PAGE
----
April 23rd, 2012 | By Takeshi Mochida
In Game Dev Story, you can develop games! Game Dev Story by Kairosoft is a game management simulation game. You are the manager of a game company, and have 20 years to turn a no-name company into the largest corporation in the world. This game tests your ability to make right decisions at the right moment. Instructions are told through dialogue by your secretary, allowing smooth and continuous gameplay. Even if you don’t remember everything, you still have the help section as reference.
You start out in a small room with 2 employees. Initially, you have 2 job options: ‘New Game’ or ‘Contract’. As the name suggests, ‘New Game’ lets you develop a game. You can choose the game platform, genre, type, and direction. Additional types of platform, genre, and type can be unlocked as your company grows. Game direction sets whether you want to focus on speed, quality, or research. At first, you may need to do contract jobs to rack up some capital. As the company becomes more famous and gets more fans, your secretary will let you move to a larger room with more employee slots.
A game has 5 attributes: fun, creativity, graphics, sound, and bug. The attributes affect magazine reviews and game sales. Points for attributes are earned by employees while developing games. They each have their own attributes: program, scenario, graphics, and sound. Generally, employees with higher attributes will contribute more points towards the game.
Game Dev Story tries to create a realistic industry market by introducing several factors. New consoles are announced after a period of time, and old consoles are removed from the market. This means that to get the most sales from your fans, you need to invest money into getting different platform licenses. Your fans will also change every few years, with older fans replaced by younger fans. It is important to keep the number of fans as high as you can. Kairosoft did a great job with a realistic world, but one mistake they made was including blackouts. Blackouts, or equipment failure will severely decrease game points while in development, but nowadays backups are used to prevent those sorts of things.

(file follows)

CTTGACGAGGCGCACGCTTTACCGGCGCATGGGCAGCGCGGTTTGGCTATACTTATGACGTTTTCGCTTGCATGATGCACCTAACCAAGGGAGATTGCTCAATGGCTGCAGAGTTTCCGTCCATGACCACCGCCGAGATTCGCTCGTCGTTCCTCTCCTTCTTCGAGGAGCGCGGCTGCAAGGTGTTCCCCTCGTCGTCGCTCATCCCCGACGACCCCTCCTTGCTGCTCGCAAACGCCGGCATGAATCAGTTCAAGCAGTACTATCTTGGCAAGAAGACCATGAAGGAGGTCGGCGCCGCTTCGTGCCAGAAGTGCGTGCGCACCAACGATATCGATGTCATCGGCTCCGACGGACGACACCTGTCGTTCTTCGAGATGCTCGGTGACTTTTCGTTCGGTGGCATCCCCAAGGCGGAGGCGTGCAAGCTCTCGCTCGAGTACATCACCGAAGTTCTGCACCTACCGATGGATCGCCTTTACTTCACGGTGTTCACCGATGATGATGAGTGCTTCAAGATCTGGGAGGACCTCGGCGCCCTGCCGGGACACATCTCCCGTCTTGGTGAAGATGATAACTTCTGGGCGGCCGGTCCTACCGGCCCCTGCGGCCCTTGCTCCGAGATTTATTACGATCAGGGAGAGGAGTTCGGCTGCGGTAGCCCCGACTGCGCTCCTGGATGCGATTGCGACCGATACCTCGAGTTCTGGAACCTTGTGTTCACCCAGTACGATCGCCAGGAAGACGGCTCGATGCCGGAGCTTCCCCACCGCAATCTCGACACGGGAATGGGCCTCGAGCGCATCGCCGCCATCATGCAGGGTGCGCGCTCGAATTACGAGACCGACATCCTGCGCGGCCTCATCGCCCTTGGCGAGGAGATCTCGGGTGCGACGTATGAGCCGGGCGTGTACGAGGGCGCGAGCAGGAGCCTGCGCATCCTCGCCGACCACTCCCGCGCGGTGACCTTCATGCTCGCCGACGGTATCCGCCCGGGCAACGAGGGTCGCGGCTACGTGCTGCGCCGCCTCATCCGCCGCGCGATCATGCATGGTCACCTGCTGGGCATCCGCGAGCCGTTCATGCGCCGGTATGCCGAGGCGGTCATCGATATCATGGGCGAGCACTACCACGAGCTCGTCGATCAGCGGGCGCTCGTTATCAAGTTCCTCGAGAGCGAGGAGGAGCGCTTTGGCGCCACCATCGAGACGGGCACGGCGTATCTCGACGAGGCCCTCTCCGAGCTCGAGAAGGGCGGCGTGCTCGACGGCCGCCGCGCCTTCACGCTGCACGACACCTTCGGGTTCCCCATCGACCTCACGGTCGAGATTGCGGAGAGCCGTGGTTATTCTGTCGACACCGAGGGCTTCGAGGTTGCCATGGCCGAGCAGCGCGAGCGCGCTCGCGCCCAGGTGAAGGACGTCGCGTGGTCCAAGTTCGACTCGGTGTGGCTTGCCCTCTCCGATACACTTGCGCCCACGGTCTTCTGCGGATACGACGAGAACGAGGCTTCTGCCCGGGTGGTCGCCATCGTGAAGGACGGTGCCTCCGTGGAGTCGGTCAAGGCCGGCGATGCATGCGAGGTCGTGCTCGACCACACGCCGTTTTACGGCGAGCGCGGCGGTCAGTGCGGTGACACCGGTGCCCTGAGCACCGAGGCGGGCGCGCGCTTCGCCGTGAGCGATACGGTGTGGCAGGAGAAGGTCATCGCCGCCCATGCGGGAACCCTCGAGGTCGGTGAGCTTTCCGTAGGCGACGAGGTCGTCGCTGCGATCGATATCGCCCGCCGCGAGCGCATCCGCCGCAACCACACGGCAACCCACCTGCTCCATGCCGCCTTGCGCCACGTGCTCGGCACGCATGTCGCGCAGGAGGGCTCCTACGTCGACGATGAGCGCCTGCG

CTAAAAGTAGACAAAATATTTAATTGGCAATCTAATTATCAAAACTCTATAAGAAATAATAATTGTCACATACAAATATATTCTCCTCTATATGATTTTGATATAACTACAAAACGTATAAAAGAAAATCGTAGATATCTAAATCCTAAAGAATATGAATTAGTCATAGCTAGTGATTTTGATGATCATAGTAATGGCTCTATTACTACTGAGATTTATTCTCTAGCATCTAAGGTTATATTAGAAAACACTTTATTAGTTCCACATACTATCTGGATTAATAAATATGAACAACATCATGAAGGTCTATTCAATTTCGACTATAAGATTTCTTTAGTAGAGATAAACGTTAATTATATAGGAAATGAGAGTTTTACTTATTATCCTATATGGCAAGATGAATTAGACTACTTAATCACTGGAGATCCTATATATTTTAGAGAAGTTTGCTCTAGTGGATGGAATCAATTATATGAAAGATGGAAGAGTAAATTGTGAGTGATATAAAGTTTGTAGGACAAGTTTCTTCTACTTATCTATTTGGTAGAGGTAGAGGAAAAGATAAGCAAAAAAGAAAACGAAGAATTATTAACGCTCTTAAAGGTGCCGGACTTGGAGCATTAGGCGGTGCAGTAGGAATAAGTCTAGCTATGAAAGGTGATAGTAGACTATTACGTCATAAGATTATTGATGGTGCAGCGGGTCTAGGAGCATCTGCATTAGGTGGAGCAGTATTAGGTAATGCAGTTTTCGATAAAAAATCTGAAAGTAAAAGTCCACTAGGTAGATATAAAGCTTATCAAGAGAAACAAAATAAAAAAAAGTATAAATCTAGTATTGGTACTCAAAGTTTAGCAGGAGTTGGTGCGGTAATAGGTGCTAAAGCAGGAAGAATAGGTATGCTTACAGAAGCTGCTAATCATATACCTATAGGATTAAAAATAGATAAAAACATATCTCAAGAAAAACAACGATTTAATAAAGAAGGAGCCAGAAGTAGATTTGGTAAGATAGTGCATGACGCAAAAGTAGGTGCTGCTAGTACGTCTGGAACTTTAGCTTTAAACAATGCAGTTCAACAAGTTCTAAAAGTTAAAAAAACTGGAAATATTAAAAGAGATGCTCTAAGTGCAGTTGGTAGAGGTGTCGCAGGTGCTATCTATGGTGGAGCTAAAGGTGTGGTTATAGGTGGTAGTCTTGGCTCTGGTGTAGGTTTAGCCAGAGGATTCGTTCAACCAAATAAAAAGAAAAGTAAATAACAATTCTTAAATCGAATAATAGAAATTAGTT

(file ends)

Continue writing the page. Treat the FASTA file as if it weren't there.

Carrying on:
While developing, you will earn research points. Research points can be used towards training and leveling up employees as well as using items. To create a console within your own company, you need a hardware engineer. The only way to get a hardware engineer is by getting an employee’s level to level 5 on 7 different types of profession. Research points can also boost your game quality.
If a game gets a review score of 32 or higher, the game will be put in the Hall of Fame. Then, you can start creating sequels. Occasionally you will receive a fan letter, which will tell you if a sequel will sell well.
Graphics and sounds are decent; it’s nothing high-end but gets the job done. The game doesn’t make use of retina display, but the text is still easy to read. The soundtrack doesn’t have much variety when changing offices, but isn’t out of place. You can’t change the design of your games and consoles, which was a little disappointing. In addition, this game requires a lot of patience. You can only watch the screen as your workers code, and there isn’t much action involved. The price of $3.99 can deter many from trying this game. If you are a fan of action or real-time strategy games, this might not be the best fit for you. Game Dev Story won’t bore you in 10 minutes, but perhaps after a few hours. Still, you will most likely devote hours to beat all of your competitors if it is your kind of game.
More information on Game Dev Story is available on their official website. The iOS version can be downloaded at the App Store for the iPhone for $3.99. The Android version can be downloaded at the Play Store for $2.50.